A mostly flat land of sugar fields, swamps and soft hills, Matanzas' country folk put up a stiff resistance against the Castro's Communist take over. Well into the mid 60's poorly armed guerrillas greatly aided and abetted by the population, persisted in a hit and run war against the Communist forces. Eventually they were overwhelmed by the Russian-armed and advised Cuban military. Few survived. Matanceros still remember how the firing walls worked non-stop in the regime's assembly-line drive to rid Cuba of its patriots.

Later, after Che Guevara returned from China awed by the Maoist concentration camps, the Castro regime implemented its own version of forced labor settlements: the infamous UMAPS (Military Units in Support of Production) where among others, seminarians of different denominations, disaffected youth, homosexuals, Jehovah's Witnesses and prostitutes were thrown together to be cleansed of their "sins" and re educated along the lines of Guevara's idea of the "new man." The location of the UMAPs? Matanzas province.

However, the Castro dictatorship's bid to crush the province's spirit of liberty failed. Today Matanzas is once again at the center of open resistance against the now 50-year old tyranny.

One courageous family, the Siglers, is at the forefront of the growing civic non violent challenge to the regime. And they have paid a high price for it.

Gloria Amaya was one of the daughters of Matanzas whose spirit would not be broken. She was too small and frail to take up arms, and she wasn't sent to the UMAP's, but she turned the inside of her home into free territory, raising her children on Christian love, democratic principles and anti Communism. Castro had turned Cuba into a Soviet puppet, Gloria taught her children, but the Sigler Amayas would remain a sovereign family.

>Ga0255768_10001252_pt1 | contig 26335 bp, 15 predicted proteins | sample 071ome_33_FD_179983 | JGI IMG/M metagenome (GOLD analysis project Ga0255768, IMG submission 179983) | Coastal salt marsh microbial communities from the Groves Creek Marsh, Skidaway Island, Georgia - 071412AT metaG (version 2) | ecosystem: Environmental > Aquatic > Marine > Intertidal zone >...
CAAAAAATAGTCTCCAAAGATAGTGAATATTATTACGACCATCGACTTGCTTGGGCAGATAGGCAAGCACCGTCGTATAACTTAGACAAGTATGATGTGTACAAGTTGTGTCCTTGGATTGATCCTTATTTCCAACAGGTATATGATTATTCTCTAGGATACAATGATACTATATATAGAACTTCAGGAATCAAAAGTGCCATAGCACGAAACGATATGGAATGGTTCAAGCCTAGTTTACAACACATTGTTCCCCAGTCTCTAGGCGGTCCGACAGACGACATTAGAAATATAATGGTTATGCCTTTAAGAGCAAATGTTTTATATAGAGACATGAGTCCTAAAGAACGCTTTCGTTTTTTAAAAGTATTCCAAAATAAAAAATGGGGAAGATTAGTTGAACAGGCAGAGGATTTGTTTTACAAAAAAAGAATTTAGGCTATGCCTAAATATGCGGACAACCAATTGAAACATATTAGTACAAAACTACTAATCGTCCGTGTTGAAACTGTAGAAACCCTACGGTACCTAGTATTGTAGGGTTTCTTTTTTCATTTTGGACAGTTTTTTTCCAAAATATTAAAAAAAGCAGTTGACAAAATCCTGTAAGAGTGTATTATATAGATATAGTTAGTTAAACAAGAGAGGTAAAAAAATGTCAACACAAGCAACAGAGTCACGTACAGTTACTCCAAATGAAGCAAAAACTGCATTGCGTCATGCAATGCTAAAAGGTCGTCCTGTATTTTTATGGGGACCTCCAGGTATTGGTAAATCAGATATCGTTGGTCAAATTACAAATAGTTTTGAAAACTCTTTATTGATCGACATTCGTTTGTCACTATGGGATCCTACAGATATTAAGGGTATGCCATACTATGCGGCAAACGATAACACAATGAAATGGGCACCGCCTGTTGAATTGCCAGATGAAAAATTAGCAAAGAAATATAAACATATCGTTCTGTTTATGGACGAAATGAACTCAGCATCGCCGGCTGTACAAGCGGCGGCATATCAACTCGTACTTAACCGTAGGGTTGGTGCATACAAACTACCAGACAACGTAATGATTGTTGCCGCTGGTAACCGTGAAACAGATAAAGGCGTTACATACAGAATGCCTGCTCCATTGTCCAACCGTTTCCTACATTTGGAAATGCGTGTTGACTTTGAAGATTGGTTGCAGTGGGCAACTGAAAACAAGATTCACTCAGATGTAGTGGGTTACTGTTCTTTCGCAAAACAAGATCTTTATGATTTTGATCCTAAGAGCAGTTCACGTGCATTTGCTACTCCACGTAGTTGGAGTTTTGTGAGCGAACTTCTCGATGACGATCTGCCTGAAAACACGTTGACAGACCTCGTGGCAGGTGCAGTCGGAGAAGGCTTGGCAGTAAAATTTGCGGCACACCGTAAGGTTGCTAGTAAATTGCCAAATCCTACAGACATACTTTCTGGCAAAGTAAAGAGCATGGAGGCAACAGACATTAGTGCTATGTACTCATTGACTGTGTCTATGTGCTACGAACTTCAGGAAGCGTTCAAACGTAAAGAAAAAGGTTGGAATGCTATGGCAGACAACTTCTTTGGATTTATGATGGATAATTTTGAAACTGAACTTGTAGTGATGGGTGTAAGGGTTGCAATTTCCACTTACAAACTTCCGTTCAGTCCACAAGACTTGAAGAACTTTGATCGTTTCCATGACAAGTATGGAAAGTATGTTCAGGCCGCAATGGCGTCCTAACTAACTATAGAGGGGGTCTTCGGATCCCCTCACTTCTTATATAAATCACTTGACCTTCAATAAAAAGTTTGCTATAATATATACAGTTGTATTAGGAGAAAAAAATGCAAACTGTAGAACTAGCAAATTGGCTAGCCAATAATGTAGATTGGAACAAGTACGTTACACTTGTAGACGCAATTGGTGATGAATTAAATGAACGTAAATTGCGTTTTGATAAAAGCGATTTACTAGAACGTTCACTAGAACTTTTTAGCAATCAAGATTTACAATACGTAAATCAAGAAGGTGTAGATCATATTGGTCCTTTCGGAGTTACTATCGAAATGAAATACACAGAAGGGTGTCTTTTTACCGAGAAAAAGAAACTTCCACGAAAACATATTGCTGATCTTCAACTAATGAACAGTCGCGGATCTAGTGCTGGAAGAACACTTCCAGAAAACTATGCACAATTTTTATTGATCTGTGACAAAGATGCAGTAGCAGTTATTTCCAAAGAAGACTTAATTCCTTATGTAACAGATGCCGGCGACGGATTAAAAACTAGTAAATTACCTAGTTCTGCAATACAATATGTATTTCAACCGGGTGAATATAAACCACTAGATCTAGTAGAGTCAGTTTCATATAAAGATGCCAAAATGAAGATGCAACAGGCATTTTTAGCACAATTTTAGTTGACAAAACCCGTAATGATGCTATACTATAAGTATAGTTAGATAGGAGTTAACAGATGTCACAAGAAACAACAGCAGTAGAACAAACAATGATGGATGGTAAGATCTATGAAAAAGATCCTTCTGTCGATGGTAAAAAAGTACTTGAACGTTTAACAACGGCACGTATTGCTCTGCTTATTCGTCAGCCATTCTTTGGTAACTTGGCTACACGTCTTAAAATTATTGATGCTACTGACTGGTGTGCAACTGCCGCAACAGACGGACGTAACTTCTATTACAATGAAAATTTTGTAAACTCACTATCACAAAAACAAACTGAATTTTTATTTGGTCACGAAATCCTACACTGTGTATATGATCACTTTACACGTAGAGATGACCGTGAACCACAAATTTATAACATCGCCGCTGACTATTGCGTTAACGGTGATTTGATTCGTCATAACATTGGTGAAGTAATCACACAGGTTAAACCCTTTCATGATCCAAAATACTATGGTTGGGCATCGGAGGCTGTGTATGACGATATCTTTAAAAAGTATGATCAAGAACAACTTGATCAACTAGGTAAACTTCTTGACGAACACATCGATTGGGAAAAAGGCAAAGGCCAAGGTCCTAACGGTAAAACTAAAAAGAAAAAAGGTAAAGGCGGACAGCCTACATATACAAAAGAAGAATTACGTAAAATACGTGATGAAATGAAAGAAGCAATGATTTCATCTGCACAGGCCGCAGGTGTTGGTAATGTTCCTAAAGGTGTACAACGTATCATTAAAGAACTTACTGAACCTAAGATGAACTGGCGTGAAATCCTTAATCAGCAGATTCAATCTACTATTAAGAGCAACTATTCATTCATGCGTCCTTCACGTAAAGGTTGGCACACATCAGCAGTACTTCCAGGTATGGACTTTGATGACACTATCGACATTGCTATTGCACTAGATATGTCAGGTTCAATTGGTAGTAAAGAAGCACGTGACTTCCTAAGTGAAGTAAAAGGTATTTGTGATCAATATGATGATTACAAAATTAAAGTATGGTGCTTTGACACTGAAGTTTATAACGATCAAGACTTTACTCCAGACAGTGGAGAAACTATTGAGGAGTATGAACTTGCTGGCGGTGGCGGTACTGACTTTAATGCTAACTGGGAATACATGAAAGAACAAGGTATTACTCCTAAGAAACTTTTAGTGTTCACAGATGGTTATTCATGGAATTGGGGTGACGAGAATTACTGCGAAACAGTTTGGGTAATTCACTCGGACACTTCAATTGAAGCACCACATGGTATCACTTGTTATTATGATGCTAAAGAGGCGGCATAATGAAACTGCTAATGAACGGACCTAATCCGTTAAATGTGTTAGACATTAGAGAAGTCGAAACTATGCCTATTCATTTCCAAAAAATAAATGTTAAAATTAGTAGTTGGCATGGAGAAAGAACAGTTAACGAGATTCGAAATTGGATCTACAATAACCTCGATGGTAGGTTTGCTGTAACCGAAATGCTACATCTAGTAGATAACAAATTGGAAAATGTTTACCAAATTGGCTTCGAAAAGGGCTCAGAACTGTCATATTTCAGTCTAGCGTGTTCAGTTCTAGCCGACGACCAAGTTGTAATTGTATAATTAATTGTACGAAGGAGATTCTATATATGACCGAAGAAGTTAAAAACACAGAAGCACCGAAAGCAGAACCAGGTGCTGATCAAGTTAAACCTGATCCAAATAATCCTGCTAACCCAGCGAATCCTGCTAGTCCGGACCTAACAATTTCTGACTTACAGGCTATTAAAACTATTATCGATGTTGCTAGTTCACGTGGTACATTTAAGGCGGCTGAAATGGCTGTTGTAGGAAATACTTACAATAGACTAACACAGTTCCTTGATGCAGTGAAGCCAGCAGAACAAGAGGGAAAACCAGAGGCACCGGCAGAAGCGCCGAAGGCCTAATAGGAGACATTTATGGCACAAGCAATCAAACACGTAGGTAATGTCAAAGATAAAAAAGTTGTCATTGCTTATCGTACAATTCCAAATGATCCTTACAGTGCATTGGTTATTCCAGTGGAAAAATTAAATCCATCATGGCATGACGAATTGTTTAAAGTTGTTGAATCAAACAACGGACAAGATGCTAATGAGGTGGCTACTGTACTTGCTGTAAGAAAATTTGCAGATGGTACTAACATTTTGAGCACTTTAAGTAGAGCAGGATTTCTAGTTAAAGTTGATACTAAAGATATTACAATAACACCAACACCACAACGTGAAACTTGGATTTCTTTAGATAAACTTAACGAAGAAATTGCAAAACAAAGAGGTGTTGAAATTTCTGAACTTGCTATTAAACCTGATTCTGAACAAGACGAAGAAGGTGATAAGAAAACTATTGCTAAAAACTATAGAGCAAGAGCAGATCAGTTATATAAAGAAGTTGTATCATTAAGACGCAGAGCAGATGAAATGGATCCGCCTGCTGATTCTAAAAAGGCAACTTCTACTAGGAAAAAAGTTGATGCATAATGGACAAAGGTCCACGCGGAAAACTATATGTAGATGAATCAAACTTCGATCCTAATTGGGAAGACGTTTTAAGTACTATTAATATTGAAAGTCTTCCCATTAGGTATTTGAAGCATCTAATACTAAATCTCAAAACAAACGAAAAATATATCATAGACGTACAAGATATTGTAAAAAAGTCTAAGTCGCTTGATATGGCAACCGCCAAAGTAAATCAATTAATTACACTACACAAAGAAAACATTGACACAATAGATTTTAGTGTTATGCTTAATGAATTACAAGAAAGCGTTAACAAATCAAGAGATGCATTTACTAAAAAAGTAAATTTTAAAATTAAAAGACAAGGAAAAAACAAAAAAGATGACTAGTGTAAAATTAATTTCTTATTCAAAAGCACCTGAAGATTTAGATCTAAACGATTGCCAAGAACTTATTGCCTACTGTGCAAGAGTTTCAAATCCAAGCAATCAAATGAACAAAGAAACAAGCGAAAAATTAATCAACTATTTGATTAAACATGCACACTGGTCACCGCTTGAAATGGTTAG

So it would be that her young sons would lead a new generation of their fellows in the struggle for freedom.

Ariel Sigler, the youngest of her five children, was a tall, strong young man who excelled in sports and became a regional boxing champion. He was expelled from his job as a physical education teacher because he voiced his discontent with the government. On November 16, 1996 he founded the Independent Alternative Option Movement. He led his brothers and scores of other youths into the sugar fields and the countryside, organizing workers to defend their rights against the State as the sole employer, carrying out public peaceful demonstrations, setting up soup kitchens for the poor and hungry supposedly non existent under a "people"s dictatorship," and establishing an independent library in their family home where the books censored by the government could be accessed by the population.